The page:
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Media, Markets and Institutional Change: Evidence from the Protestant Reformation

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  • Jeremiah Dittmar
  • Skipper Seabold

Abstract

This research studies the role of competition in the diffusion of radical ideas and institutional change during the Protestant Reformation. We construct a new measure of religious content in the media using data on all known books and pamphlets printed in German-speaking Europe 1454-1600. We find that Protestant content was produced in greater quantity in local media markets with more competing firms when Martin Luther circulated his initial arguments for reform in 1517. We find that competition mattered differentially more for the diffusion of Protestant ideas and for institutional change where city governments had the least legal autonomy from feudal lords. We document the relationship between competition and diffusion directly and using the deaths of printers to isolate plausibly exogenous variation in competition. We show that cities where initial competition was greater, and which were more exposed to Protestant ideas, were more likely to adopt the legal institutions of the Reformation.

Suggested Citation

  • Jeremiah Dittmar & Skipper Seabold, 2015. "Media, Markets and Institutional Change: Evidence from the Protestant Reformation," CEP Discussion Papers dp1367, Centre for Economic Performance, LSE.
  • Handle: RePEc:cep:cepdps:dp1367
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    References listed on IDEAS

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    Cited by:

    1. Sascha O. Becker & Luigi Pascali, 2019. "Religion, Division of Labor, and Conflict: Anti-semitism in Germany over 600 Years," American Economic Review, American Economic Association, vol. 109(5), pages 1764-1804, May.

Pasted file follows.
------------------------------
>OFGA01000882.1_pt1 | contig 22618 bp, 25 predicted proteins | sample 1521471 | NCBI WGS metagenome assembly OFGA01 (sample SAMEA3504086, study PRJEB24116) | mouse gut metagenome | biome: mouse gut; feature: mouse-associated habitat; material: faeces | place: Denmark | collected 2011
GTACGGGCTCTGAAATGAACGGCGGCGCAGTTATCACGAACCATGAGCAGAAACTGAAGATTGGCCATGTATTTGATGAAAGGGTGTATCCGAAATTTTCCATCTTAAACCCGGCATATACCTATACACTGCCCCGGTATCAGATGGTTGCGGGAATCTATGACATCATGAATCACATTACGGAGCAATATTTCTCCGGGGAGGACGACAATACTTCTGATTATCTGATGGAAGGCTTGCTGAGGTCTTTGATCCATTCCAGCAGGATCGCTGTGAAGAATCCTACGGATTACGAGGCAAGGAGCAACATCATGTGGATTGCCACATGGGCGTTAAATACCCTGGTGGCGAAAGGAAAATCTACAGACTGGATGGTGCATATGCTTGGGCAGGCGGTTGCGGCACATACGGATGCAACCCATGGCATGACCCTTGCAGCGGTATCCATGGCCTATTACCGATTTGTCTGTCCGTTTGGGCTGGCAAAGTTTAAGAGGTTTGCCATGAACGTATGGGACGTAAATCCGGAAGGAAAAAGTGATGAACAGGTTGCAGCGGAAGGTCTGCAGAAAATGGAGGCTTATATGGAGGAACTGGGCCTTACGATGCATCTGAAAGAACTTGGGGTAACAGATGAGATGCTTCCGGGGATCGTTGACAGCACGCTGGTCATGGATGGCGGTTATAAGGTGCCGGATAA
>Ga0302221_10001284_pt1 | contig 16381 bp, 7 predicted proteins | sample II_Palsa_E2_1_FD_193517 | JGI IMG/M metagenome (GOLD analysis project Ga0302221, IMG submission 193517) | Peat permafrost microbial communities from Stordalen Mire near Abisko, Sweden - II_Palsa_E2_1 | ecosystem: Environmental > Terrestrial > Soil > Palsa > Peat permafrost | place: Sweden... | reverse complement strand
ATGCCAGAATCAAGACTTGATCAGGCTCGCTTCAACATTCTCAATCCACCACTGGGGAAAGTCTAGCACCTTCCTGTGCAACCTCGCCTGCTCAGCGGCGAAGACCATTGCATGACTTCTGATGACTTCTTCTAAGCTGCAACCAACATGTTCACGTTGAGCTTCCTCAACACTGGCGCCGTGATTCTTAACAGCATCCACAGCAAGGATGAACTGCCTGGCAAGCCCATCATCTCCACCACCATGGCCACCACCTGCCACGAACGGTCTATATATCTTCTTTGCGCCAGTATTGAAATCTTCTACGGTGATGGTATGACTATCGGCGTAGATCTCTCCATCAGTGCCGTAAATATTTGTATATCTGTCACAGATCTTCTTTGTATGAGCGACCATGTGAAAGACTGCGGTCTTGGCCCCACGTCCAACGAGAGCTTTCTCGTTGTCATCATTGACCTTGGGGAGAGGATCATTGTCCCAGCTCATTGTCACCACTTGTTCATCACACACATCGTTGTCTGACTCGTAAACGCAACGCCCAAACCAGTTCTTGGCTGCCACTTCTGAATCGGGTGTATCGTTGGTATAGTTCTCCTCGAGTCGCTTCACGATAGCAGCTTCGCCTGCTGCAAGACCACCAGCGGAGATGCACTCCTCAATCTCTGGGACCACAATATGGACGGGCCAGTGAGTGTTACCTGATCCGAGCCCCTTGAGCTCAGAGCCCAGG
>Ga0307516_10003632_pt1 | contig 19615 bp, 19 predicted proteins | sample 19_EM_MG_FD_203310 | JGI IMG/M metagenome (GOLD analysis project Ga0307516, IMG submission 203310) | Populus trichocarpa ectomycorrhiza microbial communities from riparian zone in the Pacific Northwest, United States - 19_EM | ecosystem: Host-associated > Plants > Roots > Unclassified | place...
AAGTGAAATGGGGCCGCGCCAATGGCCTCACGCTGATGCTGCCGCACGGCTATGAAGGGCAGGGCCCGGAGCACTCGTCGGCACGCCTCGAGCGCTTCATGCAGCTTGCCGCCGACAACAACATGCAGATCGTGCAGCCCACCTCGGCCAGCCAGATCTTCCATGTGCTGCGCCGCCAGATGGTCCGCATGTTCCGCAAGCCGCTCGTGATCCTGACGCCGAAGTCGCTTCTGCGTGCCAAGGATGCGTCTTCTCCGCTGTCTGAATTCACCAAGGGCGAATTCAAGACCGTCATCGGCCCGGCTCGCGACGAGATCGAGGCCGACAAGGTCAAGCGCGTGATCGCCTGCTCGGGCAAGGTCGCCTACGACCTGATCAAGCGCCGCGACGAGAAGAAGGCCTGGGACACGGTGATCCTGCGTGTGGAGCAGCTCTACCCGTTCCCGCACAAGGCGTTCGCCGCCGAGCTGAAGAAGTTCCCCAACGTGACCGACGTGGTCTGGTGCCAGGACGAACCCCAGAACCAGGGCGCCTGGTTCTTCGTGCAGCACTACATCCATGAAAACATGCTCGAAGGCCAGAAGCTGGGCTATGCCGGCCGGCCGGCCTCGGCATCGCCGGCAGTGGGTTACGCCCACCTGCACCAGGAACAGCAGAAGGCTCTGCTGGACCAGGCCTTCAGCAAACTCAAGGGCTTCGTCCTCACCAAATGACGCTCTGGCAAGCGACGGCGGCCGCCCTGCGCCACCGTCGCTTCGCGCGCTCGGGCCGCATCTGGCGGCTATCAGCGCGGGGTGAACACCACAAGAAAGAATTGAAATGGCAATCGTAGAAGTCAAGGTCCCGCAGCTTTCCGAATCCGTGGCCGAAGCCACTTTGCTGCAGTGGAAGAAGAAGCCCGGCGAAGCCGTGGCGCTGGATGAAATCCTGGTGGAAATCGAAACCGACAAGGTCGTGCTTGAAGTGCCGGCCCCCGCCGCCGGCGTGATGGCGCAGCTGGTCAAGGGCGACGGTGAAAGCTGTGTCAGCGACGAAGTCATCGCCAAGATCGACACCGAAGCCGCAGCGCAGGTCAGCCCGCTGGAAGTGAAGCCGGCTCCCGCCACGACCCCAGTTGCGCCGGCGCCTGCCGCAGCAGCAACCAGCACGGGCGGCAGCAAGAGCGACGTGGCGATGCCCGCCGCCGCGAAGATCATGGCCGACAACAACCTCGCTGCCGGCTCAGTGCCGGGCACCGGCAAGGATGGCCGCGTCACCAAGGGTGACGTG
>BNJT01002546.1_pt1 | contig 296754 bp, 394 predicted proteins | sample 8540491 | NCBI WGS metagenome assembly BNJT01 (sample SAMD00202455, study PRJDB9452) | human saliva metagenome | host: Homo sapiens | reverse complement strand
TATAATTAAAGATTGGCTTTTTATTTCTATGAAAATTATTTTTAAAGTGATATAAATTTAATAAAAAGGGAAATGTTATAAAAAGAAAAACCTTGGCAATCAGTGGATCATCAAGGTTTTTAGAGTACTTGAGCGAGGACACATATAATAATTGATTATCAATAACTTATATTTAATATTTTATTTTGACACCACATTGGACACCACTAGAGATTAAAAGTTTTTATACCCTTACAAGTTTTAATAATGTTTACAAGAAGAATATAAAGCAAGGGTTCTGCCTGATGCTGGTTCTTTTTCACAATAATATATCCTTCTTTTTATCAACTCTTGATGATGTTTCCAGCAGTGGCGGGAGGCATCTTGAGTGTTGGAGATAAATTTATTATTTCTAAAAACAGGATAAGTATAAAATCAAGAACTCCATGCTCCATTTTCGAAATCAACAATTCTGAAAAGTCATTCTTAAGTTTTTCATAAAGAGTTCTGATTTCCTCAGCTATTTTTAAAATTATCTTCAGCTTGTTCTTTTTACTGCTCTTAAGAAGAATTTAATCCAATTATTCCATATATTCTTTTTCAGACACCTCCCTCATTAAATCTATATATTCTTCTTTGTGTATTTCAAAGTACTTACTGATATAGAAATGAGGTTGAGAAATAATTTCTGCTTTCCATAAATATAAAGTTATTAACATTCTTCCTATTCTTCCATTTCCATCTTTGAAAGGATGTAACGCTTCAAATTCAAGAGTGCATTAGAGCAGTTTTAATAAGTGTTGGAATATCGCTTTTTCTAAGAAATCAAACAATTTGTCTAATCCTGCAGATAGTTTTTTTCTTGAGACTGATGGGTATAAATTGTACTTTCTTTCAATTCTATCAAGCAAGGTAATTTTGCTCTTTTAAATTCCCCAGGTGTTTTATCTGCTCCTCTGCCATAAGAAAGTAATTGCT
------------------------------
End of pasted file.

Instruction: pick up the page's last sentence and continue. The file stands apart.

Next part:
2. Julia Cage & Valeria Rueda, 2017. "The Devil is in the Detail: Christian Missions’ Heterogeneous Effects on Development in sub-Saharan Africa," Sciences Po publications info:hdl:2441/7ta31jvjhg9, Sciences Po.
    3. Becker, Sascha O. & Pfaff, Steven & Rubin, Jared, 2016. "Causes and consequences of the Protestant Reformation," Explorations in Economic History, Elsevier, vol. 62(C), pages 1-25.
    4. Stefano Comino & Alberto Galasso & Clara Graziano, 2017. "The Diffusion of New Institutions: Evidence from Renaissance Venice's Patent System," CESifo Working Paper Series 6612, CESifo.
    5. Ran Abramitzky, 2015. "Economics and the Modern Economic Historian," NBER Working Papers 21636, National Bureau of Economic Research, Inc.
    6. Sascha O. Becker & Luigi Pascali, 2019. "Religion, Division of Labor, and Conflict: Anti-semitism in Germany over 600 Years," American Economic Review, American Economic Association, vol. 109(5), pages 1764-1804, May.

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    More about this item

    Keywords

    competition; firms; media; technology; institutions; religion; politics; high-dimensional data;
    All these keywords.

    JEL classification:

    • D02 - Microeconomics - - General - - - Institutions: Design, Formation, Operations, and Impact
    • O3 - Economic Development, Innovation, Technological Change, and Growth - - Innovation; Research and Development; Technological Change; Intellectual Property Rights
    • N33 - Economic History - - Labor and Consumers, Demography, Education, Health, Welfare, Income, Wealth, Religion, and Philanthropy - - - Europe: Pre-1913
    • N94 - Economic History - - Regional and Urban History - - - Europe: 1913-
    • P48 - Economic Systems - - Other Economic Systems - - - Political Economy; Legal Institutions; Property Rights; Natural Resources; Energy; Environment; Regional Studies
    • Z12 - Other Special Topics - - Cultural Economics - - - Religion
    • L82 - Industrial Organization - - Industry Studies: Services - - - Entertainment; Media
    • C55 - Mathematical and Quantitative Methods - - Econometric Modeling - - - Large Data Sets: Modeling and Analysis

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